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Thursday, Jan. 24, 2013 01:10 pm

Mine, all mine

EPA might sue coal company

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The Illinois Environmental Protection Agency is considering legal action against a Carlinville coal mine for violating pollution laws.

Testing in the spring of 2011 revealed excessive levels of manganese, chloride, sulfates and other potentially hazardous substances in groundwater near the mine operated by Macoupin Energy LLC, a subsidiary of Foresight Energy, which in recent years has become one of the state’s largest mining companies. In a Dec. 12 letter to the company, the EPA warned that it might sue for failure to correct the problems and abide by pollution statutes and permit conditions.

The letter seems to represent a sharpening of resolve by regulators who once said they didn’t want to use fines or other enforcement actions to get pollution cleaned up.

Macoupin Energy knew about pollution problems that were not yet fully measured when it purchased the mine three years ago. The purchase came after IEPA officials in a 2009 letter told the company that the agency planned to cooperate on pollution issues with the company.

It “is not our practice to bring enforcement actions or levy monetary penalties so long as the new owner/operator is making good faith efforts,” Robert A. Messina, then chief general counsel for the agency, wrote in the letter.

Macoupin Energy CEO Michael Beyer reminded Julie Armitage, an IEPA lawyer, of the 2009 promise in a letter dated July 12, and he said that the company has worked hard to address pollution issues.

“Since its 2009 purchase of the mine, Macoupin has expended a significant amount of time, energy and money to study the location, extent and nature of the groundwater contamination,” Beyer wrote.

The company declined comment.

Connie Tonsor, managing attorney for the IEPA’s division of legal counsel, said that company officials since receiving the Dec. 12 letter have met with regulators who must now decide the next step. Referring the case to the state attorney general’s office is one possibility, she said. There is no timeline for a decision, she added.

The letter was mailed about the same time as the company announced that it was laying off 65 of the mine’s 115 employees and cutting production in half. Phil Gonet, president of the Illinois Coal Association, said he is aware of the company’s issues with environmental regulators, but he does not believe that the threat of litigation played any role in cutbacks at the mine.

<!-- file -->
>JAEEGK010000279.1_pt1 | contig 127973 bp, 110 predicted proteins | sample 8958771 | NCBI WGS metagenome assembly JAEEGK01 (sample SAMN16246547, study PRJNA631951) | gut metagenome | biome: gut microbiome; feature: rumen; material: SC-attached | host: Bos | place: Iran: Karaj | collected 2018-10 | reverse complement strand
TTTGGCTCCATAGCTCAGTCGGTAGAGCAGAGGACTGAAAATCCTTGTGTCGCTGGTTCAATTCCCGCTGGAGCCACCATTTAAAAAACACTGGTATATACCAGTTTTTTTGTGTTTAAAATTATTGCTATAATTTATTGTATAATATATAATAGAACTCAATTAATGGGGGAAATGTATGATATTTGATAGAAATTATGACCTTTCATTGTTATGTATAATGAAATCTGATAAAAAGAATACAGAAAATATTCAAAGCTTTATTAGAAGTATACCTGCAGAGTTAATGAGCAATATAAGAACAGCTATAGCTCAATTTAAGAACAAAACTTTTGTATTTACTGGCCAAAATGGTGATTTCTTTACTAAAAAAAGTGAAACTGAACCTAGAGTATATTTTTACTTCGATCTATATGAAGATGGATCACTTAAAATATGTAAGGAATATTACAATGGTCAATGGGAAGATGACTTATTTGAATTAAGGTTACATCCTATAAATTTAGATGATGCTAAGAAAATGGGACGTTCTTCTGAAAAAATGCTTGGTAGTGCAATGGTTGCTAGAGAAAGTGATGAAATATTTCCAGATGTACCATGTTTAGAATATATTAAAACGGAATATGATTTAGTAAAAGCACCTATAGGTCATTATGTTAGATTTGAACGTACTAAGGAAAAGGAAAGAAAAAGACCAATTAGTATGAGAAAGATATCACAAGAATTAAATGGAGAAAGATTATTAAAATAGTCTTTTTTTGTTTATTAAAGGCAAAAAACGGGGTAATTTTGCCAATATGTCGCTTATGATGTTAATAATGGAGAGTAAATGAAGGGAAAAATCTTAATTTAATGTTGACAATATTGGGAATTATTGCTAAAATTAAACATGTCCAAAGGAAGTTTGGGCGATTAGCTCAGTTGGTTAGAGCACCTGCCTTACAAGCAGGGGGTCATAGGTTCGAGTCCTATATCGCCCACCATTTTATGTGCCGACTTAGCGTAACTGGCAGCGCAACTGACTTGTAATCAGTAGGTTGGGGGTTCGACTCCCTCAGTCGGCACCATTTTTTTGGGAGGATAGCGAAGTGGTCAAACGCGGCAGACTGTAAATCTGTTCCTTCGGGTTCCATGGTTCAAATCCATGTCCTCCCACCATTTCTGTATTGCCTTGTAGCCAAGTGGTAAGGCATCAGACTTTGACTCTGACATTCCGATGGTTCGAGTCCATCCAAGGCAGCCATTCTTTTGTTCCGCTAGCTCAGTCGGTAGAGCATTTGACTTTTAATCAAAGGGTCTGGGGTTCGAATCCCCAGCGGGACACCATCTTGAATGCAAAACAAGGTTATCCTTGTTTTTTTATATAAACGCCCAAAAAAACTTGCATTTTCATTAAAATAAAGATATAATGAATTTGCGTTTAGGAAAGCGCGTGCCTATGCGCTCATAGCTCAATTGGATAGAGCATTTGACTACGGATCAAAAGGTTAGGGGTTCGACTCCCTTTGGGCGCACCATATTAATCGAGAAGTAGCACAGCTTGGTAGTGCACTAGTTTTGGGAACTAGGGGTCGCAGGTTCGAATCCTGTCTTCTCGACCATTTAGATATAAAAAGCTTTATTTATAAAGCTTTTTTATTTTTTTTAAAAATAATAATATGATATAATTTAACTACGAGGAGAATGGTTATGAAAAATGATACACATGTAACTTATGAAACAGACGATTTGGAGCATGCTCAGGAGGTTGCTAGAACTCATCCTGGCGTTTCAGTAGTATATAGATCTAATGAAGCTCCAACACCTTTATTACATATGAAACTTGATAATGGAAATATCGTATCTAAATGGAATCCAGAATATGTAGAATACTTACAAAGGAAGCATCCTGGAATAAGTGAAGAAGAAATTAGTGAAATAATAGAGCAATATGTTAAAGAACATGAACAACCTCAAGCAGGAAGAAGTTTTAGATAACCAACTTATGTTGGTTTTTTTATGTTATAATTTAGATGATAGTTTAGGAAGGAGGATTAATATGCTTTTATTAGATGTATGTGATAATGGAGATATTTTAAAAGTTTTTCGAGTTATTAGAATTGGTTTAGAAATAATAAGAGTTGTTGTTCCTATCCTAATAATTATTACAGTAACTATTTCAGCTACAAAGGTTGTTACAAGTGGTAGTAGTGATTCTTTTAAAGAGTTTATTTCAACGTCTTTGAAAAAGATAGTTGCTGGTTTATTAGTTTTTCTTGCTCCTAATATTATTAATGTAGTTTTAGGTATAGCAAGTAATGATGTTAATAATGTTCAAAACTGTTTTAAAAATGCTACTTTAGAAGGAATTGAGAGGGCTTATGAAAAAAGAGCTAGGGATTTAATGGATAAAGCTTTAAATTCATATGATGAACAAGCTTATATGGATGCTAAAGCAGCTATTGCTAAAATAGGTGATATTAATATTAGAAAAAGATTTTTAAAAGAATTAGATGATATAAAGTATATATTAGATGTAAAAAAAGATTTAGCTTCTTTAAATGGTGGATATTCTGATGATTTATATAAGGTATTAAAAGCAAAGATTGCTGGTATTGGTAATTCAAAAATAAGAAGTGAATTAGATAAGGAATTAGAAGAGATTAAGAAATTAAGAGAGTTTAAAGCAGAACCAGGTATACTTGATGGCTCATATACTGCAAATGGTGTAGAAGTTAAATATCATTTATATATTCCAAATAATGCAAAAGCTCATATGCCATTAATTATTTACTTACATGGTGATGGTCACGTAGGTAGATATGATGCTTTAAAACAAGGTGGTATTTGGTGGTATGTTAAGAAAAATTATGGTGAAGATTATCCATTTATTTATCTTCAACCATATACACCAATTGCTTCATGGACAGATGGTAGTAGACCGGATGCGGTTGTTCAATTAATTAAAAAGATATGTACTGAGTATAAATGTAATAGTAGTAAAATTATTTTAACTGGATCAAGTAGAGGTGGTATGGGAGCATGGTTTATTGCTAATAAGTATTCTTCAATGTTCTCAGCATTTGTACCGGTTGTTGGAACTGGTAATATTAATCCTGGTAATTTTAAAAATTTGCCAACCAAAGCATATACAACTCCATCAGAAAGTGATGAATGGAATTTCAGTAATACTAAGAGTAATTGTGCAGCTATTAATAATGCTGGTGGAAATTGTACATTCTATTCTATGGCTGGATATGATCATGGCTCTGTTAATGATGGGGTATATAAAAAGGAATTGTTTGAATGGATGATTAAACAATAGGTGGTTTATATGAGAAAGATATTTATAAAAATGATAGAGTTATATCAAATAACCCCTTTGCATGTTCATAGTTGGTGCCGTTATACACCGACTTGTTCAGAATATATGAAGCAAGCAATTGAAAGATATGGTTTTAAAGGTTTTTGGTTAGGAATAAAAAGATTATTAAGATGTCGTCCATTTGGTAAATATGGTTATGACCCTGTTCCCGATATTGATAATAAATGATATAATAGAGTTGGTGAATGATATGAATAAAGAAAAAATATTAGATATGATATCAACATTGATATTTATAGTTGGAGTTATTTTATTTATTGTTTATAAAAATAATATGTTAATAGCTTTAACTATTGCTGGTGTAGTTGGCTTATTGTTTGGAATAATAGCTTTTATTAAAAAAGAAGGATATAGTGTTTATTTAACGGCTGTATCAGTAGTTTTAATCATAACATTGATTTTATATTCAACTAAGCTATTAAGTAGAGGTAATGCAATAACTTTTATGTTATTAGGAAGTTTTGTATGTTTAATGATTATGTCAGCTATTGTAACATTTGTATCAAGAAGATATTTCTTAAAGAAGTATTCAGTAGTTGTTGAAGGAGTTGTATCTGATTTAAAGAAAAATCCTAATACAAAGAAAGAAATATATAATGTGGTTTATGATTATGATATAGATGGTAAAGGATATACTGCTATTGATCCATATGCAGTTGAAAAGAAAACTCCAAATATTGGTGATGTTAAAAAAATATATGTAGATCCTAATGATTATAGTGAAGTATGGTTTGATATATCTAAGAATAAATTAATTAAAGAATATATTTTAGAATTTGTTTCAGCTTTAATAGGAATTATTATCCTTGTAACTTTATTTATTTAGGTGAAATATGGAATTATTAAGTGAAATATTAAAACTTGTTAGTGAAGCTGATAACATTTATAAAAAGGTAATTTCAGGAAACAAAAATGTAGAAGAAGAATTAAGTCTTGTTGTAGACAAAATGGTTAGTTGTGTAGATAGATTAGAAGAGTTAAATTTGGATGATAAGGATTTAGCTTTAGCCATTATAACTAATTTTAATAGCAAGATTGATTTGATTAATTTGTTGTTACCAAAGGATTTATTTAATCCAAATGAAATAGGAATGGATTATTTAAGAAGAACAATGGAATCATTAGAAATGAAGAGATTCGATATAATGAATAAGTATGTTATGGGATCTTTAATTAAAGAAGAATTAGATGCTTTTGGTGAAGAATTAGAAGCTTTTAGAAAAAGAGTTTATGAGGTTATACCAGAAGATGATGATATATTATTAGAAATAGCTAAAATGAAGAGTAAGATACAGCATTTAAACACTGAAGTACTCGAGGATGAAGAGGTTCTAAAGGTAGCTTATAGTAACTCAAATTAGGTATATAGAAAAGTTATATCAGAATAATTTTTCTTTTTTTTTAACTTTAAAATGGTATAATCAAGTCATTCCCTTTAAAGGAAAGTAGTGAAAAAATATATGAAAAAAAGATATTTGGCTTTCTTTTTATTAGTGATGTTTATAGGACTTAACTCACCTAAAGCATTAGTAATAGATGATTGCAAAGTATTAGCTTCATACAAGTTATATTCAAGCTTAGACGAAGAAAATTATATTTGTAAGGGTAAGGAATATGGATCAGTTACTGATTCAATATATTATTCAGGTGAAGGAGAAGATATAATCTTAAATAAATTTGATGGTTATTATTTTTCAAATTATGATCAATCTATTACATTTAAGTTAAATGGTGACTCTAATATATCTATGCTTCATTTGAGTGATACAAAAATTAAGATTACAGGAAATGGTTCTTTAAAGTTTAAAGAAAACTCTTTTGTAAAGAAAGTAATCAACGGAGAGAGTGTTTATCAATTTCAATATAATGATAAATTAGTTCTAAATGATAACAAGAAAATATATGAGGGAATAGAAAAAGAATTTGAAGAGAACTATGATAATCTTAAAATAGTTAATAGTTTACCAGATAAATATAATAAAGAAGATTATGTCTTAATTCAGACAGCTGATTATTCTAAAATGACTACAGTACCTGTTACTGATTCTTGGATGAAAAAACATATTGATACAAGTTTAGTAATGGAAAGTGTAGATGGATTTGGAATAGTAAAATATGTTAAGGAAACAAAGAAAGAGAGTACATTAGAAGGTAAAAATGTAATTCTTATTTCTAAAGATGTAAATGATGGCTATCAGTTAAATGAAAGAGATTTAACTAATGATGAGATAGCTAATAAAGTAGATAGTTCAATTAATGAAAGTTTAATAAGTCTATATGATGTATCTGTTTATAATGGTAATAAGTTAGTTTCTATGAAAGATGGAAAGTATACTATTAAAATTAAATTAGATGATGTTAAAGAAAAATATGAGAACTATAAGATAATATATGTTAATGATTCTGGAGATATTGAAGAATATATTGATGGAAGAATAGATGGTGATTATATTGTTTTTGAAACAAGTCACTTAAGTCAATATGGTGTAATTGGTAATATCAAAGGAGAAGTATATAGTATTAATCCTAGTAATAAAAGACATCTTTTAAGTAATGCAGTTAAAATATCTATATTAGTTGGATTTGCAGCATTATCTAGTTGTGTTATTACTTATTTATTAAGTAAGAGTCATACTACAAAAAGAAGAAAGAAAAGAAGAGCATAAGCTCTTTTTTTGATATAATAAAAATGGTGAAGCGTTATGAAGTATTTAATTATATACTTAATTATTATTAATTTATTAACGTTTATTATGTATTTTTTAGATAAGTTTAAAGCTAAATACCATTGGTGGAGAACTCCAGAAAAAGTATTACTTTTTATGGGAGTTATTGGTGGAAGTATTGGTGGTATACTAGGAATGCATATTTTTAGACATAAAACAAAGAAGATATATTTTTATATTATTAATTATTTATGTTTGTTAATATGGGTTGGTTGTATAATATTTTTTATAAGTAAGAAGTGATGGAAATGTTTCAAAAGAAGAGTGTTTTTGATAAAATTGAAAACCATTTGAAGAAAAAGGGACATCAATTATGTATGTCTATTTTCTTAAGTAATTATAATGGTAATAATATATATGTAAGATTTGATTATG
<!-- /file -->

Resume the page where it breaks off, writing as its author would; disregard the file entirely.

“It’s a viable mine,” Gonet said. “My guess is, the market just wasn’t supporting the amount of coal that was being taken to market.”

Foresight, the mine’s parent company, opened a mine in Hillsboro last year that is more productive and efficient than the Carlinville mine, Gonet said, and so reducing production at Carlinville would make sense, especially given that demand for coal in the United States has been shrinking.

Lisa Salinas, who owns property near the mine and has long criticized state environmental regulators for not doing more to clean up pollution, isn’t convinced that the state is prepared to get tough with the company. She noted that IEPA allowed mining under a pollution discharge permit issued to the previous owner even though the permit was not transferable, according to the permit itself. Both the attorney general’s office and the U.S. Environmental Protection Agency have asked IEPA to explain why a new permit was not required.

“If they were really serious…they (IEPA) would just refer the case over to the Illinois attorney general’s office,” Salinas said. “They shouldn’t even be actively mining.”

Salinas said another concern is contained in a cleanup plan submitted by the company to regulators last spring. Under the heading “Groundwater Use Prohibition,” the plan says that a “groundwater ordinance” might be pursued, either with the city of Carlinville or Macoupin County, for properties near the mine that have been impacted by polluted groundwater.

Salinas said that sounds like the mining company responsible for pollution wants to restrict groundwater use by folks who didn’t pollute.

“It’s not right to restrict other people’s rights when they’ve created the problem,” Salinas said. “It’s just another skirting of the issue.”

Contact Bruce Rushton at brushton@illinoistimes.com.

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